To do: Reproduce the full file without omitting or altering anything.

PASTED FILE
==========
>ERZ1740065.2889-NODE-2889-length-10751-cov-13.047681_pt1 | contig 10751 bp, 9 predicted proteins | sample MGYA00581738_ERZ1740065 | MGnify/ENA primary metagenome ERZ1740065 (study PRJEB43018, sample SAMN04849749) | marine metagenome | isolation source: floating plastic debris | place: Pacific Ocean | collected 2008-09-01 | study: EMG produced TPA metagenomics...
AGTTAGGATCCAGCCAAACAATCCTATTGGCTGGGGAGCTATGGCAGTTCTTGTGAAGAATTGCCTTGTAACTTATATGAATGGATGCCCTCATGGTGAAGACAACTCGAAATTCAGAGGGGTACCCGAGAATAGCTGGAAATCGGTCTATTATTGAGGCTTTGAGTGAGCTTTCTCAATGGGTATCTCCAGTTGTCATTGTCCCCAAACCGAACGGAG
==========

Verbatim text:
>ERZ1740065.2889-NODE-2889-length-10751-cov-13.047681_pt1 | contig 10751 bp, 9 predicted proteins | sample MGYA00581738_ERZ1740065 | MGnify/ENA primary metagenome ERZ1740065 (study PRJEB43018, sample SAMN04849749) | marine metagenome | isolation source: floating plastic debris | place: Pacific Ocean | collected 2008-09-01 | study: EMG produced TPA metagenomics...
AGTTAGGATCCAGCCAAACAATCCTATTGGCTGGGGAGCTATGGCAGTTCTTGTGAAGAATTGCCTTGTAACTTATATGAATGGATGCCCTCATGGTGAAGACAACTCGAAATTCAGAGGGGTACCCGAGAATAGCTGGAAATCGGTCTATTATTGAGGCTTTGAGTGAGCTTTCTCAATGGGTATCTCCAGTTGTCATTGTCCCCAAACCGAACGGAG